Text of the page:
A stellar collision is the coming together of two stars[1] caused by stellar dynamics within a star cluster, or by the orbital decay of a binary star due to stellar mass loss or gravitational radiation, or by other mechanisms not yet well understood.

Astronomers predict that events of this type occur in the globular clusters of our galaxy about once every 10,000 years.[2] On 2 September 2008 scientists first observed a stellar merger in Scorpius (named V1309 Scorpii), though it was not known to be the result of a stellar merger at the time.[3]

Any stars in the universe can collide, whether they are 'alive', meaning fusion is still active in the star, or 'dead', with fusion no longer taking place. White dwarf stars, neutron stars, black holes, main sequence stars, giant stars, and supergiants are very different in type, mass, temperature, and radius, and so react differently.[2]

A gravitational wave event that occurred on 25 August 2017, GW170817, was reported on 16 October 2017 to be associated with the merger of two neutron stars in a distant galaxy, the first such merger to be observed via gravitational radiation.[4][5][6][7]

About half of all the stars in the sky are part of binary systems, with two stars orbiting each other. Some bi

About half of all the stars in the sky are part of binary systems, with two stars orbiting each other. Some binary stars orbit each other so closely that they share the same atmosphere, giving the system a peanut shape. While most contact binary stars are stable, a few have become unstable and have merged in the past for reasons not well understood (see relevant section below).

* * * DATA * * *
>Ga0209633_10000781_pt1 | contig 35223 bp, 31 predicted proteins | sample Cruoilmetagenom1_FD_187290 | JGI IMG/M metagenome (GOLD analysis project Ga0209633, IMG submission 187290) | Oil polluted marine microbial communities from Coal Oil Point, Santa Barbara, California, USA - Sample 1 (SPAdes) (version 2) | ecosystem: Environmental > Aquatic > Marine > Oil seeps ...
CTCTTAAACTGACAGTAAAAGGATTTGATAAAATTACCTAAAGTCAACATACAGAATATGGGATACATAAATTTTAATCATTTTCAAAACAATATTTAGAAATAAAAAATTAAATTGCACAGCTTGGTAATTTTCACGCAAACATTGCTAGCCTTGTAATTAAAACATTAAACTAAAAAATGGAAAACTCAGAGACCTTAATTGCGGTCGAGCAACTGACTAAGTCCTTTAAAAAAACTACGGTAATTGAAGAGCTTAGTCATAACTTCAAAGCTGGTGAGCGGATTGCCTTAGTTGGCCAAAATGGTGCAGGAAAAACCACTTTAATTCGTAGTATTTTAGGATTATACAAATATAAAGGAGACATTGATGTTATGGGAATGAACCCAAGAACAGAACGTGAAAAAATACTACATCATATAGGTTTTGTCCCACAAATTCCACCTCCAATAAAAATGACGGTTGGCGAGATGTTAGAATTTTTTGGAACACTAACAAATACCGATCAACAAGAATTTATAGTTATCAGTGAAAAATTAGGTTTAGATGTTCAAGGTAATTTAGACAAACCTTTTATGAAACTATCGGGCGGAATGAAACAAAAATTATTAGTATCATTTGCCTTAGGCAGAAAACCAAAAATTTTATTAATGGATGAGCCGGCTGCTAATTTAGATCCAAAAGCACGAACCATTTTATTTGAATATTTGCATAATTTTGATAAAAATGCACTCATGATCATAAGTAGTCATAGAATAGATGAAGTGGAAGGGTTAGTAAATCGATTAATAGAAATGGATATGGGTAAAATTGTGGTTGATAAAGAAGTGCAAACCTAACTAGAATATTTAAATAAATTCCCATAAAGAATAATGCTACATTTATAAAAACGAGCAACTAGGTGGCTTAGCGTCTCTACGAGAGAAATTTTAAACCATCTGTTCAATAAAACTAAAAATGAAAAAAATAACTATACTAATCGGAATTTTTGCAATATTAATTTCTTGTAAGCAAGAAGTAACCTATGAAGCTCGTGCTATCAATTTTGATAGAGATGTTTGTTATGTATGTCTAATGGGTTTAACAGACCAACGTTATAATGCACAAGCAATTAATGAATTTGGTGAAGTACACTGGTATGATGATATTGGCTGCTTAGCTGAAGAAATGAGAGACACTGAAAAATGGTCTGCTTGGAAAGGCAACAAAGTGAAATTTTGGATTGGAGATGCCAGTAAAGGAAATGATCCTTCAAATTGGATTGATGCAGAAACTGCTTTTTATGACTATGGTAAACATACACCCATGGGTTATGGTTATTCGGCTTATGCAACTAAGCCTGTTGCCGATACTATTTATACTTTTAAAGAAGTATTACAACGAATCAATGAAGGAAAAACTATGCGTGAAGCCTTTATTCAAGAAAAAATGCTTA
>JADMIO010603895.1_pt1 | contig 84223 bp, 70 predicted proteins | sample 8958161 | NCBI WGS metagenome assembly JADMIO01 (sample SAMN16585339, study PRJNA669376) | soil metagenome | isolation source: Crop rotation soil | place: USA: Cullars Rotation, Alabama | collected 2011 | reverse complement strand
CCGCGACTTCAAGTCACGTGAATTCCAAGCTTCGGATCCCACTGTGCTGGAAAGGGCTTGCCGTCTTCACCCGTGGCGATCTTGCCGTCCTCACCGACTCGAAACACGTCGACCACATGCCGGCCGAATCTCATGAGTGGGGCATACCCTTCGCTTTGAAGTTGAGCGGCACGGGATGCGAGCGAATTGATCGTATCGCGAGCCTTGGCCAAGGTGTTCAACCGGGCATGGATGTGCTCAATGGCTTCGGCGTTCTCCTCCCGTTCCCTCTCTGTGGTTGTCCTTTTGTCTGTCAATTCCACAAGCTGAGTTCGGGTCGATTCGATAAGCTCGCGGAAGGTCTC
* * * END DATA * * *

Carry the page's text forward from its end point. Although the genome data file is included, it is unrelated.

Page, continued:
Formation of planets

When two low-mass stars in a binary system merge, mass may be thrown off in the orbital plane of the merging stars, creating an excretion disk from which new planets can form.[12]


While the concept of stellar c

While the concept of stellar collision has been around for several generations of astronomers, only the development of new technology has made it possible for it to be more objectively studied. For example, in 1764, a cluster of stars known as Messier 30 was discovered by astronomer Charles Messier. In the twentieth century, astronomers concluded that the cluster was approximately 13 billion years old.[13] The Hubble Space Telescope resolved the individual stars of Messier 30. With this new technology, astronomers discovered that some stars, known as “blue stragglers”, appeared younger than other stars in the cluster.[13] Astronomers then hypothesized that stars may have “collided”, or “merged”, giving them more fuel so they continued fusion while fellow stars around them started going out.[13]

Stellar collisions and the Solar System